April 7, 1998 98-R-0531
FROM: Daniel Duffy, Principal Analyst
RE: Selling Spray Paint to Juveniles
You asked how other jurisdictions regulate the sale of spray paint to juveniles.
We identified five jurisdictions regulating retail sales of spray paint: California, Guam, New Jersey, Rhode Island, and Texas. All but Texas regulate spray paint sales as part of broader anti-graffiti measures. All four require retailers to post warning signs. Guam prohibits selling any spray paint to minors. California and Rhode Island prohibit selling spray paint capable of defacing property to minors. California and Guam restrict the possession of spray paint by both minors and adults. The Guamanian law also applies to indelible broad-tipped markers.
Texas regulates spray paint sales to prevent juveniles from abusing the product by inhaling its fumes. Retailers must obtain a state permit to sell it and store it in a way that discourages theft.
California prohibits anyone from selling or giving a spray paint container of more than six ounces capable of defacing property to minors (someone less than 18 years old). Minors are prohibited from buying such spray paint. Parents and guardians are exempt.
The law prohibits anyone from possessing spray paint (1) in public view in any public facility posted with a sign stating that it is a crime to possess spray paint in the facility without proper authorization or (2) in a public place, including a street, for the purpose of defacing property.
It requires retailers selling spray paint to conspicuously post a sign stating, in letters at least 3/8 of an inch high, that defacing property with spray paint is an act of vandalism and punishable with a fine, imprisonment, or both (Cal. Penal Code § 594.1).
Guam prohibits selling spray paint or broad-tipped indelible markers to a minor and prohibits minors from buying them. It also prohibits (1) anyone from writing, painting, or drawing on any public or private building or structure without prior written authorization; (2) anyone from possessing spray paint or a broad-tipped indelible marker with intent to commit an act of graffiti; and (3) minors from possessing spray paint or such a marker on public or private property without the owner's consent.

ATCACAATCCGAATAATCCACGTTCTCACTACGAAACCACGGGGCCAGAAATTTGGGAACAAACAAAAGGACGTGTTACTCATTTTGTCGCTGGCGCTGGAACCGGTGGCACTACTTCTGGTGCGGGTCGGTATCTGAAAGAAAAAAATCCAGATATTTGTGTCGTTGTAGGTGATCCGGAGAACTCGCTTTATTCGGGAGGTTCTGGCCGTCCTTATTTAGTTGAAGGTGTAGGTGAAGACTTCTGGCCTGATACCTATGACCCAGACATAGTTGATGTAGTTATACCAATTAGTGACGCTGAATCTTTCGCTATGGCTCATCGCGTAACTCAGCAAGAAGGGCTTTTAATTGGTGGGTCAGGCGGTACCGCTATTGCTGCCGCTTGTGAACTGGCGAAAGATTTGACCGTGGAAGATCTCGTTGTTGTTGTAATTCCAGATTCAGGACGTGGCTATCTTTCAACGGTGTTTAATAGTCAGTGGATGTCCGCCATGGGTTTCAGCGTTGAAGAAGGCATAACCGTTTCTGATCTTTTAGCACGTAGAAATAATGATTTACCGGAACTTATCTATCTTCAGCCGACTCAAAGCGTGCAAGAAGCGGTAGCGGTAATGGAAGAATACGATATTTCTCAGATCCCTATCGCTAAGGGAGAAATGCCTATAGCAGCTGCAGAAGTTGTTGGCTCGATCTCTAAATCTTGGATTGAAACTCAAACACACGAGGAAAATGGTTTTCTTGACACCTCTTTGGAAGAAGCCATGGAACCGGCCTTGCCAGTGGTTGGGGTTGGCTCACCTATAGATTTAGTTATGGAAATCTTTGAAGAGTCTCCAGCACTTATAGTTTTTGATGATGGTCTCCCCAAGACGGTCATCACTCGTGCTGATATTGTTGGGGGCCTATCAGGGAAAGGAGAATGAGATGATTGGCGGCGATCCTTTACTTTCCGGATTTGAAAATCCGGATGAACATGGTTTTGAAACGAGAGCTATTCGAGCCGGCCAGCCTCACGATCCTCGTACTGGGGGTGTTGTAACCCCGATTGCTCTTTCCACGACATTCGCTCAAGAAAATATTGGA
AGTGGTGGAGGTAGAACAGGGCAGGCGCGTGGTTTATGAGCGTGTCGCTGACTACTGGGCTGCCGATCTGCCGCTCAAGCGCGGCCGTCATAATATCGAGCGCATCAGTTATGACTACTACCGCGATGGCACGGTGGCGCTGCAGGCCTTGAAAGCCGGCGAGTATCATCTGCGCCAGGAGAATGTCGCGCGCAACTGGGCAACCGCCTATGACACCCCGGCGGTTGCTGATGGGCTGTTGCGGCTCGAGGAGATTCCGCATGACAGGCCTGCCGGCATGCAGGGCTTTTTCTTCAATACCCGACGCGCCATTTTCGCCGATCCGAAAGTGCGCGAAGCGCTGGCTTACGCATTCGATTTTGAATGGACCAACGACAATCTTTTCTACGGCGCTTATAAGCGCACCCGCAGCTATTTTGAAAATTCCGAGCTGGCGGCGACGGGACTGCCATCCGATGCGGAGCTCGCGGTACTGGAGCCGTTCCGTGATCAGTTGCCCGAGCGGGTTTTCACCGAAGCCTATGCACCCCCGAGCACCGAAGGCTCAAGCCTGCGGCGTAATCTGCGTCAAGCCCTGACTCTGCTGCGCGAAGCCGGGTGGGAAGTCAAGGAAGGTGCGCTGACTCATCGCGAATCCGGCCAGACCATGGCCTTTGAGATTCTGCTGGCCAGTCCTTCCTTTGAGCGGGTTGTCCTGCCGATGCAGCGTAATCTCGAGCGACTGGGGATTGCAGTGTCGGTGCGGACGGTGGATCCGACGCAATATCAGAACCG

The law requires retailers to post a sign near the product display stating that graffiti is a crime and a second sign near the cashier stating that it is against the law to sell spray paint or broad-tipped indelible markers to minors (9 Guam Code Ann. § 34.70).
New Jersey requires spray paint retailers to post a sign near the product display or the cashier warning that a juvenile who commits an act of graffiti is subject to a one-year driver's license suspension for a first offense and a two-year suspension for a second offense (N.J.S.A §2C:33-25).
Rhode Island prohibits selling spray paint capable of defacing property to minors. Retailers must conspicuously post a notice of the law in letters at least 3/8 of an inch high. The law also prohibits minors from possessing spray paint, except on property owned or rented by a parent or guardian (R.I. Gen. Laws §§ 11-9-19 & 11-9-19.1).
Texas seeks to prevent juveniles from abusing spray paint by inhaling its fumes. It prohibits retailers from selling or giving “abusable glue or aerosol paint” to minors. It requires these retailers to obtain a state permit. They must post a sign stating that it is illegal to sell to minors and that the offense is a third degree felony. It requires retailers to display spray paint in a location that (1) is in the direct line of sight of a cashier or another workstation that is continuously staffed, (2) is accessible only to store employees, or (3) is electronically monitored by surveillance equipment (V.T.C.A. §§ 485.012 to 485.019).